In this post Robert focuses on the green marketing gap, the perception gap that exists and results in most Americans perceiving green as an elitist phenomena. He outlines some of the principle problems that have caused this state of affairs to develop and argues that marketing should be geared to reinforcing the benefits that your product offers the planet.
The six keys to driving change in a conservative corporate culture include: top-level support; management-level and administrative support; minimal risk; a clear path; bottom-line value; and political awareness.
Throughout the years, I have encountered many people who wanted to go green, but couldn’t sell the eco approach to the executive team. I believe most managers are simply not aware of what green marketing is, and why it’s better than traditional, non-green marketing.
Colleges and universities are responding to a surging interest in green careers by offering more opportunities for degrees in sustainability. “The past few years, society as a whole has become increasingly interested in sustainability,” said Julian Dautremont-Smith of the Association for Sustainability in Higher Education, who was quoted in USA Today. “Higher education has been swept up as well.”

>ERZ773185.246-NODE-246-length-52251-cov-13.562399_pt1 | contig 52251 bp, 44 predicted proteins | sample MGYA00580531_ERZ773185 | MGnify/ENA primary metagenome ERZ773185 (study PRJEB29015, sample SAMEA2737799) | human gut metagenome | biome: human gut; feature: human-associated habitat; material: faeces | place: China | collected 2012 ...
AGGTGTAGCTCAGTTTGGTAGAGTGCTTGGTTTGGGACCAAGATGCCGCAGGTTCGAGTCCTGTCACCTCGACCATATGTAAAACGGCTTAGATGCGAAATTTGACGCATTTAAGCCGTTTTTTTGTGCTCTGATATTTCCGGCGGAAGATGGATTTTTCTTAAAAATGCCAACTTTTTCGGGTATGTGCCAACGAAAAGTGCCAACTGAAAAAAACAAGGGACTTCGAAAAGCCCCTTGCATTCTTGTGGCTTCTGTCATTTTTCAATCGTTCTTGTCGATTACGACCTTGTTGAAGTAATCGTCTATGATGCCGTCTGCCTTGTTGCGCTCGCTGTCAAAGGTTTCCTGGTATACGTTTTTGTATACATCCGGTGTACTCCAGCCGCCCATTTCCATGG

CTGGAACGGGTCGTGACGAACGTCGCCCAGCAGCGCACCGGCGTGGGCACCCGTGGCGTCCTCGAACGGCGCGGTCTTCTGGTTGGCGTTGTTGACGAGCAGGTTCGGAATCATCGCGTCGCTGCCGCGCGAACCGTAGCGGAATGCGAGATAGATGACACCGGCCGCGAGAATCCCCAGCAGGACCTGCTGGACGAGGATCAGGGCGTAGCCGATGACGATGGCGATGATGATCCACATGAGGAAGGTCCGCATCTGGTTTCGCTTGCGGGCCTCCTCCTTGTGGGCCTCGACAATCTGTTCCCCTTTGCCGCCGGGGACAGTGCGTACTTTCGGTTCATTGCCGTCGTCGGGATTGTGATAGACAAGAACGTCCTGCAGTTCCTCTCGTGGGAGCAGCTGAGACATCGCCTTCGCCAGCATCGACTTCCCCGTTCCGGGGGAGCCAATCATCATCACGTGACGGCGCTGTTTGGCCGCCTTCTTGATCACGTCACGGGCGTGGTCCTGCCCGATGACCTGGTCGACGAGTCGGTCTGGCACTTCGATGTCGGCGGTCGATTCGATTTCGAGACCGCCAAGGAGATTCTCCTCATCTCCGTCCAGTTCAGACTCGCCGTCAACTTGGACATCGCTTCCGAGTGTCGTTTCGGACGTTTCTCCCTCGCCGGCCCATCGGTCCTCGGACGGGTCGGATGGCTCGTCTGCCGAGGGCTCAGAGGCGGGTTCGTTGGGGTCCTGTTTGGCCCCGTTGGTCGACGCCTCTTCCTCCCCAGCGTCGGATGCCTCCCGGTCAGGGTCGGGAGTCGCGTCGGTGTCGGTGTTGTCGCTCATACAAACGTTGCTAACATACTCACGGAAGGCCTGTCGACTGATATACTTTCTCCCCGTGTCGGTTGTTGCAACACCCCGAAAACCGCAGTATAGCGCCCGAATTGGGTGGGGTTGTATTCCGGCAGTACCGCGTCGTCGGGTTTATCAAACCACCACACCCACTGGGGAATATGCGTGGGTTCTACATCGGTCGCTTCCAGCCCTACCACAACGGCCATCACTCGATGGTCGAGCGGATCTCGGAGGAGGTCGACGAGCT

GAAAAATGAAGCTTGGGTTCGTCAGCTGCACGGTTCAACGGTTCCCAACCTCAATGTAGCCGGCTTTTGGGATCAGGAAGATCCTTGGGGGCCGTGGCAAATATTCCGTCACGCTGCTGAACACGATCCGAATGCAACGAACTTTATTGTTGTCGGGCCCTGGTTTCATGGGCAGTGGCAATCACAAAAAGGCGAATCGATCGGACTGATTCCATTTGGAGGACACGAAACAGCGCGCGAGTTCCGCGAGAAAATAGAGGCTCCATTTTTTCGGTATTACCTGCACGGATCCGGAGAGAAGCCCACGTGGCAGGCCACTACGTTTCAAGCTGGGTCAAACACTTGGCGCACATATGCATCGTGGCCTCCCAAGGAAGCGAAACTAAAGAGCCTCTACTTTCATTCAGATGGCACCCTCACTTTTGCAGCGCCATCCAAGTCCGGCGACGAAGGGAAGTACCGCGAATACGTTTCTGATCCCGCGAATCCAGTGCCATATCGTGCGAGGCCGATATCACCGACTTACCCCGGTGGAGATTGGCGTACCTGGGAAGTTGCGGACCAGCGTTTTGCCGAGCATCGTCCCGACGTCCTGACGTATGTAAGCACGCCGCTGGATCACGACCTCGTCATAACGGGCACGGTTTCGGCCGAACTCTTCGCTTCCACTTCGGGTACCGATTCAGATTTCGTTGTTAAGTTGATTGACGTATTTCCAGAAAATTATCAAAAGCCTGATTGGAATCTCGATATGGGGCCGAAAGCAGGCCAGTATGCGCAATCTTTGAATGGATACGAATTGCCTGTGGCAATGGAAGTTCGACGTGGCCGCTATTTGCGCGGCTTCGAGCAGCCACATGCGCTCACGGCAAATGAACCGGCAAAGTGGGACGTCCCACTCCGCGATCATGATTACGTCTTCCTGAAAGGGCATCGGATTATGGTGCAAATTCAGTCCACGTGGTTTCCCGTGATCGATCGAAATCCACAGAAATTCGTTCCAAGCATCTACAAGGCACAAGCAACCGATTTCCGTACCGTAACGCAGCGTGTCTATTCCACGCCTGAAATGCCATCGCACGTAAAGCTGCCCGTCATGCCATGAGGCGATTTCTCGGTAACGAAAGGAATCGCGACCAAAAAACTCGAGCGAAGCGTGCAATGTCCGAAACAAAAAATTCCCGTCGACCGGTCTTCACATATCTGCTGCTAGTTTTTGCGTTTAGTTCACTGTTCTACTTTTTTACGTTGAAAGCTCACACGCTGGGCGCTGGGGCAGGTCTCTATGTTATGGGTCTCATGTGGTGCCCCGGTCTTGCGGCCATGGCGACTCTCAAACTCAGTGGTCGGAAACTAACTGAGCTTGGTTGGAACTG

A new report released recently assessed exactly how 40 of the country’s largest cities are trying to limit their carbon footprints and take the steps needed to raise these efforts to the next level. The report, initiated and conducted by Living Cities, a collaboration of 21 of the world’s largest foundations and financial institutions is […]
You would have to have had your head stuck in the sand to not be aware of the intense interest that the environment holds in today’s political and social debates. While candidates of all generations have begun evaluating potential employers based on their “greenness,” few in recruiting have leveraged this hot topic in recruitment communications and activities. For some unaccountable reason, recruiting managers and leaders almost universally fail to implement a process that regularly discovers “job switch” decision criteria used by the best and brightest, and this latest oversight is nothing more than history repeating itself once again.